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Bellinger v. Commissioner of Social Security

United States District Court, D. Connecticut

December 21, 2018

REBECCA L. BELLINGER, Plaintiff,
v.
COMMISSIONER OF SOCIAL SECURITY, Defendant.

          RULING ON THE PLAINTIFF'S MOTION TO REVERSE AND THE DEFENDANT'S MOTION TO AFFIRM THE DECISION OF THE COMMISSIONER

          MICHAEL P. SHEA, U.S.D.J.

         In this appeal from the Social Security Commission's denial of benefits, plaintiff Rebecca L. Bellinger argues that the Administrative Law Judge (ALJ) erred because he (1) did not consider the weekly infusions required to treat Bellinger's anemia in assessing the severity of that condition or in evaluating her residual functional capacity (RFC); (2) did not consider the severity of Bellinger's neck pain; (3) failed to state his reasons for declining to give controlling weight to the medical source opinion of Bellinger's treating neurologist; (4) failed to apply the treating physician rule to the joint opinion of Bellinger's treating psychiatrist and therapist; and (5) failed to explain how he considered the records from a consultative examination with a psychologist. I agree with Ms. Bellinger's first, third, and fourth arguments and grant her motion to remand the case to the Commissioner. I express no opinion on her remaining arguments.

         I assume familiarity with the procedural history of the case, the ALJ's opinion, the record, and the five sequential steps used in the analysis of disability claims. I incorporate the relevant portions of Bellinger's medical history as necessary to my analysis of her argument in this appeal.[1]

         STANDARD OF REVIEW

         “A district court reviewing a final . . . decision pursuant to ...42 U.S.C. § 405(g), is performing an appellate function.” Zambrana v. Califano, 651 F.2d 842, 844 (2d Cir. 1981). “The findings of the Commissioner of Social Security as to any fact, if supported by substantial evidence, shall be conclusive.” 42 U.S.C. § 405(g). Accordingly, a district court may not make a de novo determination of whether a plaintiff is disabled in reviewing a denial of disability benefits. Wagner v. Sec'y of Health & Human Servs., 906 F.2d 856, 860 (2d Cir. 1990). Rather, the court's function is to ascertain whether the correct legal principles were applied in reaching the decision, and whether the decision is supported by substantial evidence. Johnson v. Bowen, 817 F.2d 983, 985 (2d Cir. 1987). If the Commissioner's decision is supported by substantial evidence, that decision will be sustained, even where there may also be substantial evidence to support the plaintiff's contrary position. Schauer v. Schweiker, 675 F.2d 55, 57 (2d Cir. 1982). The Second Circuit has defined substantial evidence as “such relevant evidence as a reasonable mind might accept as adequate to support a conclusion.” Williams v. Bowen, 859 F.2d 255, 258 (2d Cir. 1988) (citation and quotation marks omitted). Substantial evidence must be “more than a mere scintilla or a touch of proof here and there in the record.” Id.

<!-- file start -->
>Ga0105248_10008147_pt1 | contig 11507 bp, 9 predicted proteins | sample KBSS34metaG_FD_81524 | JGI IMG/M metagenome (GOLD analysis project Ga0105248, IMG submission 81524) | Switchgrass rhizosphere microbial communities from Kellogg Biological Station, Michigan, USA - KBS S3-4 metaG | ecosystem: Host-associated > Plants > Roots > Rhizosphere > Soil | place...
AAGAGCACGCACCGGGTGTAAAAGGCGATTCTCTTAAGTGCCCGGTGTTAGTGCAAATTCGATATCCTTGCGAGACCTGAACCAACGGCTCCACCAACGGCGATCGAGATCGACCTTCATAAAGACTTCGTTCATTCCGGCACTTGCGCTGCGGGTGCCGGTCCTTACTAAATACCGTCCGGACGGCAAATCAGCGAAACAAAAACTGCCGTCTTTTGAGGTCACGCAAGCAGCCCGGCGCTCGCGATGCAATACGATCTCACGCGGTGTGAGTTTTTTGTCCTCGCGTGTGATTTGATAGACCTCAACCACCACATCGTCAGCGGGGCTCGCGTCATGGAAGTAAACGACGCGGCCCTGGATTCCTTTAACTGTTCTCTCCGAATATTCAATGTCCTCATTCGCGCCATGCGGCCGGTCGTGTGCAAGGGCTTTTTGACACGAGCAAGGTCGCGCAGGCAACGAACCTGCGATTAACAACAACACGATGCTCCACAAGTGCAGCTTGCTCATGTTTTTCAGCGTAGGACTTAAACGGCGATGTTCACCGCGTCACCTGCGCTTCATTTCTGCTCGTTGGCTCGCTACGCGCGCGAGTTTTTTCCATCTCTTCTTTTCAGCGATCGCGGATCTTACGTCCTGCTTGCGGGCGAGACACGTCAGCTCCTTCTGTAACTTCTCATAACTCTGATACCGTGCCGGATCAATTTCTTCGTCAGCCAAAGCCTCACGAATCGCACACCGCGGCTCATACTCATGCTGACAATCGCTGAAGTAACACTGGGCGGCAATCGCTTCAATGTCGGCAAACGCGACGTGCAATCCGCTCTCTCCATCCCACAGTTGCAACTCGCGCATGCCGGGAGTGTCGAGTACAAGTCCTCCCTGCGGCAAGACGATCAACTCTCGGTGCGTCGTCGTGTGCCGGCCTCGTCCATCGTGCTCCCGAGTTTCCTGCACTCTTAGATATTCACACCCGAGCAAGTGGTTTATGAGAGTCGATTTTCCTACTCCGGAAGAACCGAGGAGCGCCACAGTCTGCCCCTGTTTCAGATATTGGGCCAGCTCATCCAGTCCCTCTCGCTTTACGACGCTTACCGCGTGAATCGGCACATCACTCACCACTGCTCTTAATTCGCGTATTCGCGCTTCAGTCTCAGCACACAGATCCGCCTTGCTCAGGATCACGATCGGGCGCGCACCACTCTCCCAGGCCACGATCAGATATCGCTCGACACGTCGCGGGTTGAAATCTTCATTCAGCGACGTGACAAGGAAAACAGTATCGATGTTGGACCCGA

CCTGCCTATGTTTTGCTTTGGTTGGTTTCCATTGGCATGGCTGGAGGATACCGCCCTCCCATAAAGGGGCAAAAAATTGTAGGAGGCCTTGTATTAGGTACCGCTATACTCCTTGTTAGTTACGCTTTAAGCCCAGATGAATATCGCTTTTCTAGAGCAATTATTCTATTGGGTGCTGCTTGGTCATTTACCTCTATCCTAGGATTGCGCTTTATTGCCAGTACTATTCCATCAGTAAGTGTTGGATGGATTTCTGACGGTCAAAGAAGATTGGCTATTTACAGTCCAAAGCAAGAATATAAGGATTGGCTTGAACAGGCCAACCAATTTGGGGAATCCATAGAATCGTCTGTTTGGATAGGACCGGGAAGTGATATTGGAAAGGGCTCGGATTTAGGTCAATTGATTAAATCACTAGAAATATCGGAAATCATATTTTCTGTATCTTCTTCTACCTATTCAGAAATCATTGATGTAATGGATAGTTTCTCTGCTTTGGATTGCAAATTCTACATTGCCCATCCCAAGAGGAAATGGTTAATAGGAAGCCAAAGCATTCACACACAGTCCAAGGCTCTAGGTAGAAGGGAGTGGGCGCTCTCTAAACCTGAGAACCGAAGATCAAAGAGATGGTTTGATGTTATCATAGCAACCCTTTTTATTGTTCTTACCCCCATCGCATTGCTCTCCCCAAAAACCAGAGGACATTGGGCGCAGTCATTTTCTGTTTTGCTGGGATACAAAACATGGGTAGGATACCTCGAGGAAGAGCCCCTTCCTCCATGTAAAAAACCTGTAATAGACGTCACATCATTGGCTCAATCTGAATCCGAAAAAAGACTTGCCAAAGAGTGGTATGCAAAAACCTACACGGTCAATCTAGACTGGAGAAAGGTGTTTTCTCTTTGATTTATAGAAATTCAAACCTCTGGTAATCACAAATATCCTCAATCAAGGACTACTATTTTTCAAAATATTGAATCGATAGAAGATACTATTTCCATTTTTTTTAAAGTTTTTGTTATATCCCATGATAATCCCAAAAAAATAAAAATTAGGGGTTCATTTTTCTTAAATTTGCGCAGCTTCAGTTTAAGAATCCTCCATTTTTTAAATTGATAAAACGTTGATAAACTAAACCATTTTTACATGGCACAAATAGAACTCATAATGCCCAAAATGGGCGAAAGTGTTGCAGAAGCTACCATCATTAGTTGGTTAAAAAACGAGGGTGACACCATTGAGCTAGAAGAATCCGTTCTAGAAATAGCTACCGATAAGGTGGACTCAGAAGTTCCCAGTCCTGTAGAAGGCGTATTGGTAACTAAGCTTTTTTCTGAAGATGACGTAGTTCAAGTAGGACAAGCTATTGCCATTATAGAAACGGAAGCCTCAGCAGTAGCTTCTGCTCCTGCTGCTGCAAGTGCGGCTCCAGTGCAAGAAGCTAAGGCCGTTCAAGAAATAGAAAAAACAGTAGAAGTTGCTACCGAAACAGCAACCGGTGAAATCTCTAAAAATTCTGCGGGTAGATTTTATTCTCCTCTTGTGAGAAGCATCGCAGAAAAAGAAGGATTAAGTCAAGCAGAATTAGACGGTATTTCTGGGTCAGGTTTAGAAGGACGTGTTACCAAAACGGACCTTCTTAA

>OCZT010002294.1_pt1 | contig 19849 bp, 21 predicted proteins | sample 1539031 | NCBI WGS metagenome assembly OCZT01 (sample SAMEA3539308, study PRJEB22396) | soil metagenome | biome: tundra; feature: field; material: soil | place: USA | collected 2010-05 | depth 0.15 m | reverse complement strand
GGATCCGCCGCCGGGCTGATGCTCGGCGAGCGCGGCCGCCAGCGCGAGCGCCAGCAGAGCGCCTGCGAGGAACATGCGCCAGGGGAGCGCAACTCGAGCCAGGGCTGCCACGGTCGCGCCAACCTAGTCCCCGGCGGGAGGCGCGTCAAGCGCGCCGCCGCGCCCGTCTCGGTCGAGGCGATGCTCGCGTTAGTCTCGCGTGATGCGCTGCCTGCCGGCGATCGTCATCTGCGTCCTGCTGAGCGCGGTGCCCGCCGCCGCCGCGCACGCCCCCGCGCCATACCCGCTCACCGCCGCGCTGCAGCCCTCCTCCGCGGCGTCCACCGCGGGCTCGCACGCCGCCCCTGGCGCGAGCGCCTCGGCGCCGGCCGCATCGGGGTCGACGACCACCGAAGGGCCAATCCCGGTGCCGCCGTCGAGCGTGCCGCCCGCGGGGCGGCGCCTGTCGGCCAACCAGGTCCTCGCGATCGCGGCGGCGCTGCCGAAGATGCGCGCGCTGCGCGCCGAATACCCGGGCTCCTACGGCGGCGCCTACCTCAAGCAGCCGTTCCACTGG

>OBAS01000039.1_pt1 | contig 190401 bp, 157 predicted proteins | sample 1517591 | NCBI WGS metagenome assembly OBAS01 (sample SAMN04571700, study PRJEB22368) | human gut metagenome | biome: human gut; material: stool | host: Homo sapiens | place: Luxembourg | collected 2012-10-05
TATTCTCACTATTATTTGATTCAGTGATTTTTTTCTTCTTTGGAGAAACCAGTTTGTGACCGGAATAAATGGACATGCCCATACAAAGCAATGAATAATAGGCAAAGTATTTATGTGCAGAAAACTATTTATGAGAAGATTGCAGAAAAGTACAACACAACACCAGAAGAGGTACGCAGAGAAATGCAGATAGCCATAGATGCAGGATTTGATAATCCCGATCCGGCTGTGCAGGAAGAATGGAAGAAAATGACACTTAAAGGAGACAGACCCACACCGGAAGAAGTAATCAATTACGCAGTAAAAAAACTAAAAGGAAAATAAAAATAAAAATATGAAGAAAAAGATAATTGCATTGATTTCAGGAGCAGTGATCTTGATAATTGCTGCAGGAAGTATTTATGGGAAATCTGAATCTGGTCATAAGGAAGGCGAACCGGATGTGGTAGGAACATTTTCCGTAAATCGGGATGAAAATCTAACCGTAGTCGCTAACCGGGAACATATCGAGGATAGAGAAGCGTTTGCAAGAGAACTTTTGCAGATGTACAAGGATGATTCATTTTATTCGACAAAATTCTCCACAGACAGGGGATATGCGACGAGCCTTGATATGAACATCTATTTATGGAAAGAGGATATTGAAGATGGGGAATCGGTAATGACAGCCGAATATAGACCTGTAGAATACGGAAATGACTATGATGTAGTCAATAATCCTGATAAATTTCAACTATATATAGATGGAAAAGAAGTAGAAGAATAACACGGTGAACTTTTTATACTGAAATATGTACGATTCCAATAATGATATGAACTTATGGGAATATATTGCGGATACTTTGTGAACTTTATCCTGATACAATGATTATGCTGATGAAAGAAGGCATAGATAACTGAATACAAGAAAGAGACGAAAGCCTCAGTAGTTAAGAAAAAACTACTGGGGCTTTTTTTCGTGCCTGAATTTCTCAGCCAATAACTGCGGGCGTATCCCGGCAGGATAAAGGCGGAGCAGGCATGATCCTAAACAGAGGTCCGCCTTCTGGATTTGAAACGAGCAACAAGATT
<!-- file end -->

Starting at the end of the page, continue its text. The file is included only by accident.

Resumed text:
DISCUSSION

         I. The ALJ Failed to Consider Mr. Bellinger's Frequent Anemia Treatments in Formulating the RFC

         Ms. Bellinger argues that the ALJ erred by failing to consider the length and frequency of her treatments for anemia in in formulating the RFC. I agree.

         Ms. Bellinger developed anemia following gastric bypass surgery in 2008. (ECF No. 16-3 at 25; ECF No. 16-11 at 262.) In June 2014, she began weekly intravenous infusions lasting 2-3 hours for 10 weeks followed by a one-month break. (ECF No. 16-3 at 25; ECF No. 16-11 at 153-262.) The treatments took place at the New London Cancer Center. (ECF No. 16-11 at 196.) Ms. Bellinger reported feeling fatigued at several of her infusion appointments. (See ECF No. 22-1 at 5; ECF No. 16-11 at 153, 156, 159, 260.)